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Hector

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Everything posted by Hector

  1. Popular sweetener is toxic for dogs A sugar substitute found in a variety of sugar-free and dietetic cookies, mints and chewing gum is proving highly toxic, even fatal, to snack-snatching dogs. Xylitol, popular in Europe for decades but a relative newcomer to the U.S. alternative-sweeteners market, can be "very, very serious" to dogs when ingested, says Dana Farbman, spokeswoman for the Animal Poison Control Center of the American Society for the Prevention of Cruelty to Animals. "It doesn't take a whole lot (of xylitol), and the effects are so rapid that the window of opportunity to treat the dog is extremely small," Farbman says.
  2. Updated news story about the recall: USA Today Contaminated Pet Food Story
  3. He really is a sweet handsome boy. Your commitment to taking care of him is wonderful.
  4. Yes, it is wonderful that the people got down alive and well, and their dog definitely played a major role in this happy ending. But as a long term mountaineer, the story doesn't give me a warm happy feeling. News reports say the climbing group were experienced rock climbers but not experienced mountaineers. That figures. Experienced mountaineers would not have been on Mt. Hood in winter with those extremely harsh weather conditions. The fact that three people fell at one time is a strong indicator that they were in way over their heads. In the Grand Teton National Park there are regulations that require anyone who goes climbing any time of year to first obtain a permit from National Park Service rangers. The rangers know the weather forecast and they can assess the experience level of the applicants. They can check their gear to make sure the party is properly prepared for the planned climbing trip. I don't understand why the authorities in the Mt. Hood area don't implement a similar program to require climbing permits. The inexperienced climbers are the people most likely to get into trouble on the mountain. One would think that the rescue people would get tired of expending time and effort, while putting their own lives at risk, to rescue inept climbers who never should have been on the mountain at that time. The fact that three climbers died on Mt. Hood in December should have made a stronger impression on people. I generally prefer to see regulations kept to a minimum, but some people need to be protected from their own ignorance.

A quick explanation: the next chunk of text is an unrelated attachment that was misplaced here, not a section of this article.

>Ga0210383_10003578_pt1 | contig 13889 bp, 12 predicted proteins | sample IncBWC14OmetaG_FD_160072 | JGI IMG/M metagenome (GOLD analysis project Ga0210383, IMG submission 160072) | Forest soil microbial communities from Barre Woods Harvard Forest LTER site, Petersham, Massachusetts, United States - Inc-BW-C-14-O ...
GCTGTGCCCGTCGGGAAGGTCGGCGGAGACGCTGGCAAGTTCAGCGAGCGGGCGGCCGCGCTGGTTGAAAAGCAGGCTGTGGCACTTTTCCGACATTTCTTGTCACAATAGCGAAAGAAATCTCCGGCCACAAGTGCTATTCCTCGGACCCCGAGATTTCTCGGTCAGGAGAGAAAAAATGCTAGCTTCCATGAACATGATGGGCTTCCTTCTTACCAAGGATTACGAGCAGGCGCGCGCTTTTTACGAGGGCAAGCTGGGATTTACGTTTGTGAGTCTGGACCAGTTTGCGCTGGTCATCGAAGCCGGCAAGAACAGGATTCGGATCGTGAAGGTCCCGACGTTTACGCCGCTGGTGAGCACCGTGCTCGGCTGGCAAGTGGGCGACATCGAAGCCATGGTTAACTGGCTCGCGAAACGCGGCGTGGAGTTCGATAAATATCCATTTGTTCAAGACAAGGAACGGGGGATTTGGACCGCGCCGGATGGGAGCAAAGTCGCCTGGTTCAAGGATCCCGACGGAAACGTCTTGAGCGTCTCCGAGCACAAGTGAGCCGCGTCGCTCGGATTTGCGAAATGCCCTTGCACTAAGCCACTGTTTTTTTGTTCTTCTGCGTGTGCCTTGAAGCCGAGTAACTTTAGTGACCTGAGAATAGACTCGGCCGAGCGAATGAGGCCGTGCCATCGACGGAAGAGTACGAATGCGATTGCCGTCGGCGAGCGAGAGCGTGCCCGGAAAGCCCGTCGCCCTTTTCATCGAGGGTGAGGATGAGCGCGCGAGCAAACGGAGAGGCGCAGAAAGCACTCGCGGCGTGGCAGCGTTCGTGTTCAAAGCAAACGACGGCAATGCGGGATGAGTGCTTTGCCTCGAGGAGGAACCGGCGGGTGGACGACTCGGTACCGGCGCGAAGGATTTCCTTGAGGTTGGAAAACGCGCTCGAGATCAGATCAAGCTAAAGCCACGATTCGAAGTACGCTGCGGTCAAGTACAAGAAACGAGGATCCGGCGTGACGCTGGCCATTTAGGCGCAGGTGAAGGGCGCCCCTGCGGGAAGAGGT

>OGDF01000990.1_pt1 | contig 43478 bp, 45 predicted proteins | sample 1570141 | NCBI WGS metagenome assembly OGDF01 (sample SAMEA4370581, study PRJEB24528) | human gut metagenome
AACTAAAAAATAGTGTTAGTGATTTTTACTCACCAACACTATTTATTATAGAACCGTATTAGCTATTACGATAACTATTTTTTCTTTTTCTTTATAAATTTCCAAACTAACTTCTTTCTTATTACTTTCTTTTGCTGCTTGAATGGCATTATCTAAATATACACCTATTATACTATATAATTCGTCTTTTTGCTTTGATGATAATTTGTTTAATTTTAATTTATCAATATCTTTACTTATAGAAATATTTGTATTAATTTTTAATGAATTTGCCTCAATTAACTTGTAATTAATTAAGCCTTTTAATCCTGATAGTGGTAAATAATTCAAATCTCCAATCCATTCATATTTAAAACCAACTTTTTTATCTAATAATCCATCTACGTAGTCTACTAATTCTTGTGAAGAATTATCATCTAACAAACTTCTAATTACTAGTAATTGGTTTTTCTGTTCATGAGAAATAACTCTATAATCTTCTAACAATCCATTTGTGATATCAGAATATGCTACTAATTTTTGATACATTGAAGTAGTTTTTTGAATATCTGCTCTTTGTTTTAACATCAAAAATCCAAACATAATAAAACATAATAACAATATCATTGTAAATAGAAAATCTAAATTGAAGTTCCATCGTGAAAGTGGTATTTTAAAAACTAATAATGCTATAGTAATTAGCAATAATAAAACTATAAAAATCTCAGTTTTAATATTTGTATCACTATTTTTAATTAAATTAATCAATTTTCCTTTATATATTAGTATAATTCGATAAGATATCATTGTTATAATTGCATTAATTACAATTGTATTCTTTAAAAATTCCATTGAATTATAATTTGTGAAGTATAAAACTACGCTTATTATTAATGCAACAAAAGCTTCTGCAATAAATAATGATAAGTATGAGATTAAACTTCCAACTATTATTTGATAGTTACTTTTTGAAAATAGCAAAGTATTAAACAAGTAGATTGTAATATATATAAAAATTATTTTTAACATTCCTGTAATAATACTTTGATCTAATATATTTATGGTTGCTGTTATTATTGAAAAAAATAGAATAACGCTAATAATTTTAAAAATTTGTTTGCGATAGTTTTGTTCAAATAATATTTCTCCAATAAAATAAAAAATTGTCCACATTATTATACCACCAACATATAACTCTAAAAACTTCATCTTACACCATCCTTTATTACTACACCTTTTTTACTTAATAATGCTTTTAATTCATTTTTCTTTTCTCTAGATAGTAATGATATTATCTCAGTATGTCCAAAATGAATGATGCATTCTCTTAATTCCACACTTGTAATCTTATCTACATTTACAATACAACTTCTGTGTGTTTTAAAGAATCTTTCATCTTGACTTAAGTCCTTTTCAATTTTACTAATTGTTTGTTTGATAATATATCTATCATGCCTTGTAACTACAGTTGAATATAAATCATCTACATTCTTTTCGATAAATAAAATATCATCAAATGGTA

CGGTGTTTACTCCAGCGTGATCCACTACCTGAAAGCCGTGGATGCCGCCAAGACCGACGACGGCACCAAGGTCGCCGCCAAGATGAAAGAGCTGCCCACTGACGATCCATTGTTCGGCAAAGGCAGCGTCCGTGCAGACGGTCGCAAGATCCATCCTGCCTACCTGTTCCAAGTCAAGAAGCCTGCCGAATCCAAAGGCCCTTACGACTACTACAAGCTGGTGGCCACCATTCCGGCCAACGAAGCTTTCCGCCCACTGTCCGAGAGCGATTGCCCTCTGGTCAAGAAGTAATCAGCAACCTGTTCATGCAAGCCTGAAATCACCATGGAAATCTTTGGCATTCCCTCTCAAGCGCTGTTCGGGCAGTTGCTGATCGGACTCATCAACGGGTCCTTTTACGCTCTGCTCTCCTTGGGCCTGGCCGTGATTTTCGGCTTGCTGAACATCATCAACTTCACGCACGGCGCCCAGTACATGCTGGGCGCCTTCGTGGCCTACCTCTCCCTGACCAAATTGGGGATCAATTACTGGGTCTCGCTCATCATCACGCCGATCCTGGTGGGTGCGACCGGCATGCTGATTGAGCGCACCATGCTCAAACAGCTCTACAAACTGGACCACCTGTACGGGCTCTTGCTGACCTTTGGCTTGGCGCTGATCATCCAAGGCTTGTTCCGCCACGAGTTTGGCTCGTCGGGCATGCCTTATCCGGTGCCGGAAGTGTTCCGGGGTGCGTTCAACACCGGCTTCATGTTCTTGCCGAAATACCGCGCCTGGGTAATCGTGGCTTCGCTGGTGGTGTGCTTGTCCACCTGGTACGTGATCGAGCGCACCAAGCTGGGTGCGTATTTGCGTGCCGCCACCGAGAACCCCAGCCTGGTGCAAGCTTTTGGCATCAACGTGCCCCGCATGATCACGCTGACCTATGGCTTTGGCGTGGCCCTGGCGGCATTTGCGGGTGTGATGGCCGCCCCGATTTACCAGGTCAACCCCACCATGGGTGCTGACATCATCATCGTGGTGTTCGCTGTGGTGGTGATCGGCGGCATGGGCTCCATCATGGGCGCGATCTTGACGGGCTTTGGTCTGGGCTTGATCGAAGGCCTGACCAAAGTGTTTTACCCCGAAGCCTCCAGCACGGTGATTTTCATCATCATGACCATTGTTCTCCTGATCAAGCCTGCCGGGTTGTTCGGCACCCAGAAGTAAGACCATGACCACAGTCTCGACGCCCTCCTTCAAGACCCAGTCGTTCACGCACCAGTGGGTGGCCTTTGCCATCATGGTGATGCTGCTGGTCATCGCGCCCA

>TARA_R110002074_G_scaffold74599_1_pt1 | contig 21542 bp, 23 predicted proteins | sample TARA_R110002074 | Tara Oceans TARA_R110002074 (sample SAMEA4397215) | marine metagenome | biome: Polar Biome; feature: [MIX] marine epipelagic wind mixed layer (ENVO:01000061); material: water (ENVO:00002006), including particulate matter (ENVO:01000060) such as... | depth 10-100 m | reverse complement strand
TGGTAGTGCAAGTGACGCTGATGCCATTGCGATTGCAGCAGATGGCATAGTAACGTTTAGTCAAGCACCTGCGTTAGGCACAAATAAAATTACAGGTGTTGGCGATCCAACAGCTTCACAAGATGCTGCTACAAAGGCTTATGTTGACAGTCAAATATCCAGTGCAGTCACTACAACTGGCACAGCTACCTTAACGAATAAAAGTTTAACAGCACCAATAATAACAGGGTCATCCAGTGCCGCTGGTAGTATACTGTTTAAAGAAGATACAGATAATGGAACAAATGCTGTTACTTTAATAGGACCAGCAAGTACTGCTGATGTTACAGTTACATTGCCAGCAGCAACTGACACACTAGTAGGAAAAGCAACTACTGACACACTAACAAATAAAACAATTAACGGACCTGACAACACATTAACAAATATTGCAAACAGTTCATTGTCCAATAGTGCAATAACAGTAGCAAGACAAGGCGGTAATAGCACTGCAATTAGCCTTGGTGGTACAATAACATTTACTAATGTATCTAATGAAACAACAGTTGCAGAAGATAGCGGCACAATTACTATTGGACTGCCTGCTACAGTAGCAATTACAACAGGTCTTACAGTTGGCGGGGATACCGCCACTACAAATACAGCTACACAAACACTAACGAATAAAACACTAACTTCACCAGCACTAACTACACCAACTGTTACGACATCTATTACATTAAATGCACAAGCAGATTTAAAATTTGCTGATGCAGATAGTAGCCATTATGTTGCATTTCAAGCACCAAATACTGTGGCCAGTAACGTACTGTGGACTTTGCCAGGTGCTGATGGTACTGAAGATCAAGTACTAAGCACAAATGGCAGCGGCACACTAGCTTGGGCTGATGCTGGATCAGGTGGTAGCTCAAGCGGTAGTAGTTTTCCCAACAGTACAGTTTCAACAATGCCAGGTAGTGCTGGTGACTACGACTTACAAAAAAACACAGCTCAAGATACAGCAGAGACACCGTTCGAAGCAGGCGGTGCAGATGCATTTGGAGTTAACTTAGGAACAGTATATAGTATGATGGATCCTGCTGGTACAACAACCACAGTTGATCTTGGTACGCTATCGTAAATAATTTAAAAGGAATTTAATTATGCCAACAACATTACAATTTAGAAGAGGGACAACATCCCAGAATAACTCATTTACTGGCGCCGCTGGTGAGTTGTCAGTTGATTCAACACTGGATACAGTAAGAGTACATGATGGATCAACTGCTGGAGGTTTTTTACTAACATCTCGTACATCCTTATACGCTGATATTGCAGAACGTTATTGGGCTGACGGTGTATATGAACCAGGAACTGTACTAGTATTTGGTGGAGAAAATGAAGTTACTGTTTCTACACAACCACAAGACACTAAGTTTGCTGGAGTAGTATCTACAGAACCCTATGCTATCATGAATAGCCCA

5. Glad he is home safe. I have a deep feeling of appreciation for those who serve in the US Military. They are the reason we have our freedom today. Yipes, that is a lot of money for the flowers. Hmmm, I wonder if he might rather have an equal value in Filet Mignon -- tenderloin steak? Flowers are beautiful but steak tastes really good. Just a thought -- ignore it if it sounds dumb.